Package includes Crapo and Klobuchar’s bipartisan legislation to require the VA to provide health care personnel with improved training on illnesses related to toxic exposures
Washington, D.C.--U.S. Senators Mike Crapo (R-Idaho) and Amy Klobuchar (D-Minnesota) announced that a comprehensive package of bipartisan legislation to support veterans who have been exposed to burn pits and other toxic substances has passed the Senate. The package includes their Toxic Exposure Training Act, which would require the U.S. Department of Veterans Affairs (VA) to provide health care personnel with improved education and training to identify, treat and assess the impact of illnesses related to toxic exposures.
“The Senate’s passage of the Toxic Exposure Training Act sends a direct message to veterans that they should not have to miss or face gaps in health care coverage they have rightfully and bravely earned because of a lack of training and education necessary to fully understand the risks of toxic exposure in combat operations,” said Crapo. “Better training and education resources at the Department of Veterans Affairs will reduce claims processing times, minimize the burden of proof on the veteran, deliver quicker benefits and ensure our nation’s heroes receive the best medical care possible.”
“When we ask our young men and women to defend our nation, we make a promise to be there for them when they return home. That is why I have fought for years to ensure our veterans and servicemembers exposed to burn pits receive the care and benefits they need,” said Klobuchar. “The Senate’s passage of this bipartisan package, which includes my legislation with Senator Crapo to help the VA improve training for personnel working with those who have been exposed to toxic substances, is a big step forward as we continue our efforts to get veterans and servicemembers the care they’ve earned. Now that it has passed the Senate, we are one step closer to it being signed into law.”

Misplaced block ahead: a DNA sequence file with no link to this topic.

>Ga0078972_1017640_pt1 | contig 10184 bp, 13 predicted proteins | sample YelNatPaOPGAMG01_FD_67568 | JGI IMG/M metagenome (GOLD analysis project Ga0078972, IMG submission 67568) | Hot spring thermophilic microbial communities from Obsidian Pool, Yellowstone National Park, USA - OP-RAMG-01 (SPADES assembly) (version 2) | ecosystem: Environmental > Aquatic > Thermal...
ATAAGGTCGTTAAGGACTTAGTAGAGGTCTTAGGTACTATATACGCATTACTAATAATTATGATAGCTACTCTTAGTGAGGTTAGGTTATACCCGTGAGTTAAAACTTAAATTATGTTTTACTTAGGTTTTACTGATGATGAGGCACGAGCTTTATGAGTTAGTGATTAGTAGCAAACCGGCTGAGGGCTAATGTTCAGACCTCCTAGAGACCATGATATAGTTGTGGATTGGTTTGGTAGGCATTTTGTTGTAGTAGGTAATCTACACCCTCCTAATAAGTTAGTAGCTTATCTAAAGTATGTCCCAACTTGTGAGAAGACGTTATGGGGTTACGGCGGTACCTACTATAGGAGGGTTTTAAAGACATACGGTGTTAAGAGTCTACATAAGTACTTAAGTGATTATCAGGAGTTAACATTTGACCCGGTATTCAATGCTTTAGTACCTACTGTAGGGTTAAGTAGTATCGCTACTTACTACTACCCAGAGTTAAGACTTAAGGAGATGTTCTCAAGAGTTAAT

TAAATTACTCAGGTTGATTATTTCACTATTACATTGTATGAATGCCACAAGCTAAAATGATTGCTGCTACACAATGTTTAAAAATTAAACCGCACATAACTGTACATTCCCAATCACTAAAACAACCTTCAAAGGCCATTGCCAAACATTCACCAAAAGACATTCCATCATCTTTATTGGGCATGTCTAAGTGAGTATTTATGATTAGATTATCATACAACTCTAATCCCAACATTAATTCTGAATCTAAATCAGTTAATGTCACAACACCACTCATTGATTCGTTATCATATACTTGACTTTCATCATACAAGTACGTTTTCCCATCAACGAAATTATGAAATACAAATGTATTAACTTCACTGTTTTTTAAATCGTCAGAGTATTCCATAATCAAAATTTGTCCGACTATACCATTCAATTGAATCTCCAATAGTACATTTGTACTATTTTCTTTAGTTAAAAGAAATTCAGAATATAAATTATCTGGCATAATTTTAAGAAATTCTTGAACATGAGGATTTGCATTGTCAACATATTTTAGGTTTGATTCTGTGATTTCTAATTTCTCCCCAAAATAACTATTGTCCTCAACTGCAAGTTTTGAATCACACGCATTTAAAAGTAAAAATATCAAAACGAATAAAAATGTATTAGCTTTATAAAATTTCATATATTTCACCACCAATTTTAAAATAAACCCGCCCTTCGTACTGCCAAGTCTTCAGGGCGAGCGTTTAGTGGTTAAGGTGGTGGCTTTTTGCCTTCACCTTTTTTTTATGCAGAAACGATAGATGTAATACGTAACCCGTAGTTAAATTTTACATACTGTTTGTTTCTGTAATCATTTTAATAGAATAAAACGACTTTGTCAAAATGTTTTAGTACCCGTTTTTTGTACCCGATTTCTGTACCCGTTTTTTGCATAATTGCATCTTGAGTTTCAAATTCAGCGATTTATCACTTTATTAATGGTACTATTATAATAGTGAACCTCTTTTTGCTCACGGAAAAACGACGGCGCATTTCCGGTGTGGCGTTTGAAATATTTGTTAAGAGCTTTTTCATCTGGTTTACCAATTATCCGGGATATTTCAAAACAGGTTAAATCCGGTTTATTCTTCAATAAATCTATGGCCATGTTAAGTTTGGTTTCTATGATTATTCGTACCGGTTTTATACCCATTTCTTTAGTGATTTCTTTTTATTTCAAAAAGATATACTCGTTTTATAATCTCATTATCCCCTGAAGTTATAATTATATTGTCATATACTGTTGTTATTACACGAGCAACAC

The bipartisan package, the Health Care for Burn Pit Veterans Act, will also make all troops eligible for VA health care for 10 years after separation, which is currently set at five years; create a new one-year open enrollment period for younger veterans whose eligibility has already expired; and mandate toxic exposure questionnaires for patients during VA medical visits.
Senator Crapo is also a co-sponsor of S. 437, the Veterans Burn Pits Exposure Recognition Act, which would address barriers currently preventing many veterans from getting VA health care and benefits for illnesses and diseases related to exposure to burn pits. He remains dedicated to advocating for policies that improve services and benefits for our nation’s heroes.